The South China Sea: A Geopolitical Analysis

  •  Martin D Mitchell    


Since 1945 the South China Sea and the western Pacific has functioned as an uncontested global common patrolled by overwhelming U.S. naval and air power projected from a series of peripheral and over the horizon bases. The dramatic rise of China alters this situation and has transformed the South China Sea into a frontier of control as China seeks to morph this maritime theater into a landward extension of the Chinese coast where it can deploy land-based tactics into an arena previously dominated by maritime power and tactics to secure the South China Sea as a de facto territorial water that serves multiple Chinese strategic interests. Hence, the attempt by a land-based Eurasian power (China) to carve a permanent bridgehead into Spykman’s Eurasian maritime periphery. Against, this trend the United States has countered with President Obama’s Asian Pivot. However, the implementation of the Asian Pivot is limited by several post Cold War developments and certain constraints inherent in the geographic setting of the South China Sea. Beyond the South China Sea, the geographic setting favors the U.S. and its allies. Consequently, American options acting singly or in coalition with other nations, most notably Japan and Australia, remain more flexible and able to serve as a long term counterweight to Chinese force projection capabilities into the western Pacific proper.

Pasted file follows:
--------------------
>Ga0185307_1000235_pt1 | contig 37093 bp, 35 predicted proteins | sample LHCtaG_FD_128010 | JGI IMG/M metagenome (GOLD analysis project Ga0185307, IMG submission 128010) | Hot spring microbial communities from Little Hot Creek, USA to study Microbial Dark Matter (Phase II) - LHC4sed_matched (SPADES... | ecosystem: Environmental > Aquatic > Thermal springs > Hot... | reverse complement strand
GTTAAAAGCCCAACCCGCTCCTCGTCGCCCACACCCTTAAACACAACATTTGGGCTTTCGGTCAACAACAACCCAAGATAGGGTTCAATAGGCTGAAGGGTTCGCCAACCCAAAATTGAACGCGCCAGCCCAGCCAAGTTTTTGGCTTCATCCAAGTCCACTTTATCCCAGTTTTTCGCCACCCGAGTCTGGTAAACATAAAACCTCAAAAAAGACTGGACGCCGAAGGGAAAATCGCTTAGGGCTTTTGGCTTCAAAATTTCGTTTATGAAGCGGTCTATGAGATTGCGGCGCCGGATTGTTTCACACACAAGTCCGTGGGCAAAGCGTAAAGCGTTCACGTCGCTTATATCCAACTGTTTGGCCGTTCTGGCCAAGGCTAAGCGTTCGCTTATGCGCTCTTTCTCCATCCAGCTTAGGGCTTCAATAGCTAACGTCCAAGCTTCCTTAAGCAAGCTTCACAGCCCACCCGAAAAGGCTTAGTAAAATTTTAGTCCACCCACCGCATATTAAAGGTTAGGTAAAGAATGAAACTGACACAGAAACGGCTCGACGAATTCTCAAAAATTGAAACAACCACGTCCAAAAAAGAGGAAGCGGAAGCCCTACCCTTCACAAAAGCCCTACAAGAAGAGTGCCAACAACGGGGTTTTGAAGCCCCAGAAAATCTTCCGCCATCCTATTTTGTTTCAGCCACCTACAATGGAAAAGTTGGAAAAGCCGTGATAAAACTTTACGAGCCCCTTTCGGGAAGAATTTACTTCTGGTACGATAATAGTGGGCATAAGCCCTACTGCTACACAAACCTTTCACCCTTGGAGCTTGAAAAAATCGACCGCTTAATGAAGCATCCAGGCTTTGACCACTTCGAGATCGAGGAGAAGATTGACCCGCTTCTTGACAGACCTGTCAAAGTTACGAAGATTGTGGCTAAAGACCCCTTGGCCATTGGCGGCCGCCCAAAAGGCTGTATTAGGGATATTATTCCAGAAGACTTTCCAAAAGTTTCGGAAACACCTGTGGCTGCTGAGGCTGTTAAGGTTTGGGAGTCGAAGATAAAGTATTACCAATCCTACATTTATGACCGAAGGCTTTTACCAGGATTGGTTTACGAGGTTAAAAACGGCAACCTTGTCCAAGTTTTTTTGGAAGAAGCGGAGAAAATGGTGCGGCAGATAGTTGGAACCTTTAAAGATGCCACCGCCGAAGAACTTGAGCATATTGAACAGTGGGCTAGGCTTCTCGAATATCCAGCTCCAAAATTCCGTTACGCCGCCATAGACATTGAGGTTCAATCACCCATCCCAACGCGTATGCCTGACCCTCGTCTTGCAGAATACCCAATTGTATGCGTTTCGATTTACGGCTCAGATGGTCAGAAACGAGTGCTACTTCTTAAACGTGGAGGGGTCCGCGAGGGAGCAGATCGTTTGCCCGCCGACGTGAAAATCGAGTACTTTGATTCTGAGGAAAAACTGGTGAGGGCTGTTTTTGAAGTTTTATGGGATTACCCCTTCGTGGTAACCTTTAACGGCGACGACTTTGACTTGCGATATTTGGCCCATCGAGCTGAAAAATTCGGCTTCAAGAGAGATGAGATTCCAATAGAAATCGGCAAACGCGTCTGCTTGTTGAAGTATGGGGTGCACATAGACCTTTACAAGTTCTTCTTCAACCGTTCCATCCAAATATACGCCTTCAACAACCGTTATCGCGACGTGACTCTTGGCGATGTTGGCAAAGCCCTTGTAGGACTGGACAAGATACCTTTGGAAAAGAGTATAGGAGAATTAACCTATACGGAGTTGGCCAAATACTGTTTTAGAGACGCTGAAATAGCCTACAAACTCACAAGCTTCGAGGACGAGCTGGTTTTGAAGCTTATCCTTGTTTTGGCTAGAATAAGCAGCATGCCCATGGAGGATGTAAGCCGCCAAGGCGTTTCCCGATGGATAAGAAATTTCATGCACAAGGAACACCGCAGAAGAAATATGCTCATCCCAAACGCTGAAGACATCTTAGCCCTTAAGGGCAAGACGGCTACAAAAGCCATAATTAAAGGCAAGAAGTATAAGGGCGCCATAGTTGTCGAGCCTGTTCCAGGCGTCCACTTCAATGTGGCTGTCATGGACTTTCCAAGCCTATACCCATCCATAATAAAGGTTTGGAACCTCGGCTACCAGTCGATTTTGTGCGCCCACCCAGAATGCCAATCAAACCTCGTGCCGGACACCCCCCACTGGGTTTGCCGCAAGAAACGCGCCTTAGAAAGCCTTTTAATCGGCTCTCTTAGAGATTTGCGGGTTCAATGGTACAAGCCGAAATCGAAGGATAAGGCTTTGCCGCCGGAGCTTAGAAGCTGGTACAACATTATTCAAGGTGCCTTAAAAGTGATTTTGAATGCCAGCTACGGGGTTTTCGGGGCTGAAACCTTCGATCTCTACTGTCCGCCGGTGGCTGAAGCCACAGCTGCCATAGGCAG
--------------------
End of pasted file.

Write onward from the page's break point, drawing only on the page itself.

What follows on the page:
This work is licensed under a Creative Commons Attribution 4.0 License.
  • ISSN(Print): 1916-9779
  • ISSN(Online): 1916-9787
  • Started: 2009
  • Frequency: semiannual

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